Breakfast with a tabletI love technology. If there’s a gadget, I want it. Despite that, it took me a long time to warm up to the idea of reading a book on a device. I was too attached to the idea of feeling the rustle of pages under my fingers, of flipping to the end to see what happens, of smelling that old book smell.

A few different things motivated me to make the switch. The first was George R. R. Martin’s Song of Ice and Fire series. The most recent book in the series, A Dance with Dragons, is 1,152 pages long, and it is no exaggeration to say that I had to be careful how I read that book, lest the sheer weight of it hurt my hands. At that point, I thought, reading on a tablet might just help my health! Also, reading on a device allows me to use the Fictionary, which is an e-book dictionary that keeps track of fictional characters and places. When I just can’t remember who that minor character is, I can tap the name, and the Fictionary will remind me. The Fictionary is not available for all books, but there are several options available for fantasy, science fiction, young adult, and classic novels.

One of my favorite things about reading on my tablet is its ability to customize. Want to read white text on a black screen, as I often do at night? Fine! Need a bigger font or more space between the lines? Easy! The app for OverDrive, which the library uses to provide eBooks and e-audiobooks, even includes the OpenDyslexic font, which is designed to make reading easier for people who have dyslexia. (To learn more about the OpenDyslexic font, and to see how to change your font in OverDrive, check out their blog post.)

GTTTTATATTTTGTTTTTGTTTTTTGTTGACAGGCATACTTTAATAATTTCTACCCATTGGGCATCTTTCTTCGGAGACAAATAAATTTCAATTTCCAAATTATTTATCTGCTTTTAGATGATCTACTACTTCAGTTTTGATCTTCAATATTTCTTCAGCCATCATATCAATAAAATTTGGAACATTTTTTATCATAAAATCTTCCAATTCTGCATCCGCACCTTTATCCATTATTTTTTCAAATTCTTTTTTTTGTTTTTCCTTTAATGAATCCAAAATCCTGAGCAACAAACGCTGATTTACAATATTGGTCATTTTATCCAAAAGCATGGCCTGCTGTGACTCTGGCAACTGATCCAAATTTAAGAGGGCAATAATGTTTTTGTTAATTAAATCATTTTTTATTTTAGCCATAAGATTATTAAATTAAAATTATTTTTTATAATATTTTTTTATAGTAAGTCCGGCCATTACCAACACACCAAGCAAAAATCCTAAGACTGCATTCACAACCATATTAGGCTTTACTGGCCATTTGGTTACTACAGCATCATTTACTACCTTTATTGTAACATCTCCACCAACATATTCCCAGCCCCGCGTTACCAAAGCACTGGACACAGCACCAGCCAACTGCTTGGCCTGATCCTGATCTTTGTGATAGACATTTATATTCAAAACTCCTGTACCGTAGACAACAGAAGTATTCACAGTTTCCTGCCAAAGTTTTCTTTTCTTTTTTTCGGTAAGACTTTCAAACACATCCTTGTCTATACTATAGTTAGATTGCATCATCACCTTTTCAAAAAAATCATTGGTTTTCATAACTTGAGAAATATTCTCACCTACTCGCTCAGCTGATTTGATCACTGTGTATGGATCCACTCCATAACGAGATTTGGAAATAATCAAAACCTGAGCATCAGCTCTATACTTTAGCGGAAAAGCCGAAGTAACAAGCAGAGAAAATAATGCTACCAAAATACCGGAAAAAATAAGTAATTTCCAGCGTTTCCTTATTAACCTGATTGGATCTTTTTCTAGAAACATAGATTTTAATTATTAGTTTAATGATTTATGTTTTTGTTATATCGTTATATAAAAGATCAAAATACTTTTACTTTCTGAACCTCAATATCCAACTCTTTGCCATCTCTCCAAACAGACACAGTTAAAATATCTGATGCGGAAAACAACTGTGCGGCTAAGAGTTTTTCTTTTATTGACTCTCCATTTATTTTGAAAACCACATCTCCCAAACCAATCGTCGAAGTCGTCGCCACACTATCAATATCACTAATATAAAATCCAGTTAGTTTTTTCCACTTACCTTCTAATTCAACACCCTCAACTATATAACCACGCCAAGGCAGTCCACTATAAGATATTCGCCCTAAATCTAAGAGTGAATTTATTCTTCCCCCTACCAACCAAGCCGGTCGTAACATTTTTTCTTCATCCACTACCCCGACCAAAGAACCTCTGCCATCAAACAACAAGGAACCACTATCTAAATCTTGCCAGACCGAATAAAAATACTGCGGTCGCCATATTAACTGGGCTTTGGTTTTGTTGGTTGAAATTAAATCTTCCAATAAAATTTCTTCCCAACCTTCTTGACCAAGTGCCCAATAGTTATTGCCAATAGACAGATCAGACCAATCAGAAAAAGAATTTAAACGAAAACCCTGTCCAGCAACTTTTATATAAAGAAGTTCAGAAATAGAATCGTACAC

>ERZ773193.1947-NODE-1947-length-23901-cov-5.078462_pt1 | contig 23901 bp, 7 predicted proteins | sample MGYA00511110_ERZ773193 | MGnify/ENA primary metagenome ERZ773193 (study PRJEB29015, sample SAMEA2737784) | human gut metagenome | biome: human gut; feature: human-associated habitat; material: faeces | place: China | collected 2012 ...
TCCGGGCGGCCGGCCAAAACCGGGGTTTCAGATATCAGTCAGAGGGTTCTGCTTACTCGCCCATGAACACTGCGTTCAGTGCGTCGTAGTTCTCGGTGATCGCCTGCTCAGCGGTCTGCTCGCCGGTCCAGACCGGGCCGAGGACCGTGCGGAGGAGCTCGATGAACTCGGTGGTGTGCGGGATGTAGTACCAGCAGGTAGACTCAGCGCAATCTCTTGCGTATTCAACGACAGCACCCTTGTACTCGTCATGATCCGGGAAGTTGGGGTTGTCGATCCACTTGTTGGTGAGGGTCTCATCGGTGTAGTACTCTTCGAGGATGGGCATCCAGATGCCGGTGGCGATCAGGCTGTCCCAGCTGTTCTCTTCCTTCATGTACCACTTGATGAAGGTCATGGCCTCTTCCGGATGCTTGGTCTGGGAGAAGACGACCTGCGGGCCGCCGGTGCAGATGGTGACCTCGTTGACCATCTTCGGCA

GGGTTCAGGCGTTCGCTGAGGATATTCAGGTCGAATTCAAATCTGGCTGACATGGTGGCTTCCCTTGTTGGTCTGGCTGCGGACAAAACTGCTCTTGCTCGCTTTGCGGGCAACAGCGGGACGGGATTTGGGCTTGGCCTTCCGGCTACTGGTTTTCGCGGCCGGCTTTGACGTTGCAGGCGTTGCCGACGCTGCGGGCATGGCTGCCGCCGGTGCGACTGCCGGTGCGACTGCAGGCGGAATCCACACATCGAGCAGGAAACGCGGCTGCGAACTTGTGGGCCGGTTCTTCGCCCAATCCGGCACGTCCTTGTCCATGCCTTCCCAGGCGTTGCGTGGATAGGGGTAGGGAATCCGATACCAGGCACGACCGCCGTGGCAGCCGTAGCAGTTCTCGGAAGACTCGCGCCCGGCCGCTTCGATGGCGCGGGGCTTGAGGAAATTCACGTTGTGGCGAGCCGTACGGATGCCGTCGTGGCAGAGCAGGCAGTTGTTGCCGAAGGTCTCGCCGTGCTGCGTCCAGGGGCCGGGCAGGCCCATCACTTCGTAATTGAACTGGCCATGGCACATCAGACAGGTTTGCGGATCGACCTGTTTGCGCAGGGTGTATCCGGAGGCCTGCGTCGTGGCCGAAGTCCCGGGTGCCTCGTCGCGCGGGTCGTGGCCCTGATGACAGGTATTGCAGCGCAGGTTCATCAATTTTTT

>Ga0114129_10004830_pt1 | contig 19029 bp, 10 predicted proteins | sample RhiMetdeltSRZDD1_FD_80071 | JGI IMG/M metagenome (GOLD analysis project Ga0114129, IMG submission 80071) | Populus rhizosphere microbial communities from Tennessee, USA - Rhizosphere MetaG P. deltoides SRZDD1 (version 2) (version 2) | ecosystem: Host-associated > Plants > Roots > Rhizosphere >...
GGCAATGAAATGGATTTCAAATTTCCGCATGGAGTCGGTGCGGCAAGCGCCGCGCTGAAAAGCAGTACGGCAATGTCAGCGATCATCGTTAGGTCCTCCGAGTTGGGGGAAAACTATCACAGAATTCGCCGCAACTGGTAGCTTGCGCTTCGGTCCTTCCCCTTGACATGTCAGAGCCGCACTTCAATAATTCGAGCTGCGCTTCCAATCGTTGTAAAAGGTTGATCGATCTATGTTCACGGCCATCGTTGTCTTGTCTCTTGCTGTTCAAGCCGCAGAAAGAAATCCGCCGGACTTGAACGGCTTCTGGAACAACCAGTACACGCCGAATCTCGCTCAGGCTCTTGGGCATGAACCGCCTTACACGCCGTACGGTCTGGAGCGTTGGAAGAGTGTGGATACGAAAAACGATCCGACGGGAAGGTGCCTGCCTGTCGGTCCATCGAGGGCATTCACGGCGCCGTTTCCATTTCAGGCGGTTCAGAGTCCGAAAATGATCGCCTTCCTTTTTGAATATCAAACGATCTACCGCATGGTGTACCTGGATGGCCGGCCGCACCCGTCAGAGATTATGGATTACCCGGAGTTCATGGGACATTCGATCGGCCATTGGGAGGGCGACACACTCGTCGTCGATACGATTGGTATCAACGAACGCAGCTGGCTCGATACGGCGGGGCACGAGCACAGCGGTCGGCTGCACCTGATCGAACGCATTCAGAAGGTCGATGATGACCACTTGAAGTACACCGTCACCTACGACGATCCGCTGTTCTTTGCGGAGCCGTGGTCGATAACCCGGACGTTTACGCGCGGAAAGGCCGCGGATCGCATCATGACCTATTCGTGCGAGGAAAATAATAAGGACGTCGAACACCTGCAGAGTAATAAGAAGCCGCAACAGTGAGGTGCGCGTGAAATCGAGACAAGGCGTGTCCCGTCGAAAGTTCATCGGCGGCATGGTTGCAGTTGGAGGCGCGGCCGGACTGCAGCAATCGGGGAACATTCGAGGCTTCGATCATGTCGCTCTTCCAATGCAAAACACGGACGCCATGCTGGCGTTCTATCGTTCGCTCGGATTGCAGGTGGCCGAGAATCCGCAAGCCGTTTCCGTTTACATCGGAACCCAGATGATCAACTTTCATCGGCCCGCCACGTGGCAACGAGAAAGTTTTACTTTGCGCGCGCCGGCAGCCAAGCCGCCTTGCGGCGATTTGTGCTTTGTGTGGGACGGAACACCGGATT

Have you ever finished your book and realized that you can’t get another because the library is closed? With digital devices, the library is never closed. You can find a book on OverDrive or OneClickDigital and be reading again in seconds. You can also download a magazine from Zinio or an audiobook from Hoopla—no lines, no fines. I’ve found that audiobooks are not just for my commute. I listen to them while I’m weeding my garden, while I’m doing dishes, or while I’m putting away laundry. My audiobooks make mindless tasks a little less boring.

At this time of year, digital devices are perfect for vacations. I used to need a separate bag for all the books I wanted to bring for a trip. When I went on vacation with my family last month, I took a few minutes before we left to download some books onto my tablet, and then I was ready to go. I’d also downloaded a movie or two from Hoopla, in case my daughter got bored during the drive.

Don’t worry—I haven’t gone completely to the Dark Side. I still love my paper books, especially for cooking and crafts. Now that I’ve started using reading, listening, and watching on my tablet, though, I have to admit that I wish I had started all this just a little sooner. Check out what you can put on your device on our devices and downloads page, or ask at your favorite branch.